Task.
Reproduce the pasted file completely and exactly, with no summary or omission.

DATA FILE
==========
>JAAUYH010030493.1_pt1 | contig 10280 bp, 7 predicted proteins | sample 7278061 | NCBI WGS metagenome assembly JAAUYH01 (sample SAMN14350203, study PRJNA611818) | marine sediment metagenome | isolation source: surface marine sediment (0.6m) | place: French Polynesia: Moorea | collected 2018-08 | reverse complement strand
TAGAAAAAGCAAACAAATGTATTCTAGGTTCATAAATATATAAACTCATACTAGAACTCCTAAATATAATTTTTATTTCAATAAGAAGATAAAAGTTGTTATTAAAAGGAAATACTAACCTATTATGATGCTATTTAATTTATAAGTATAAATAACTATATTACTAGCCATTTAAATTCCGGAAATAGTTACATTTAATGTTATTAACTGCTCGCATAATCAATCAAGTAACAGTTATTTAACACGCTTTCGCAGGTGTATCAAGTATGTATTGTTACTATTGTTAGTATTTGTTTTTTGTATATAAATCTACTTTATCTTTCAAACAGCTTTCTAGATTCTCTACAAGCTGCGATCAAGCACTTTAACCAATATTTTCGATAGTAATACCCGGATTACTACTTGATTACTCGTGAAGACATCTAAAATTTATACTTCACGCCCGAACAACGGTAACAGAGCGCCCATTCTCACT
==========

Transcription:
>JAAUYH010030493.1_pt1 | contig 10280 bp, 7 predicted proteins | sample 7278061 | NCBI WGS metagenome assembly JAAUYH01 (sample SAMN14350203, study PRJNA611818) | marine sediment metagenome | isolation source: surface marine sediment (0.6m) | place: French Polynesia: Moorea | collected 2018-08 | reverse complement strand
TAGAAAAAGCAAACAAATGTATTCTAGGTTCATAAATATATAAACTCATACTAGAACTCCTAAATATAATTTTTATTTCAATAAGAAGATAAAAGTTGTTATTAAAAGGAAATACTAACCTATTATGATGCTATTTAATTTATAAGTATAAATAACTATATTACTAGCCATTTAAATTCCGGAAATAGTTACATTTAATGTTATTAACTGCTCGCATAATCAATCAAGTAACAGTTATTTAACACGCTTTCGCAGGTGTATCAAGTATGTATTGTTACTATTGTTAGTATTTGTTTTTTGTATATAAATCTACTTTATCTTTCAAACAGCTTTCTAGATTCTCTACAAGCTGCGATCAAGCACTTTAACCAATATTTTCGATAGTAATACCCGGATTACTACTTGATTACTCGTGAAGACATCTAAAATTTATACTTCACGCCCGAACAACGGTAACAGAGCGCCCATTCTCACT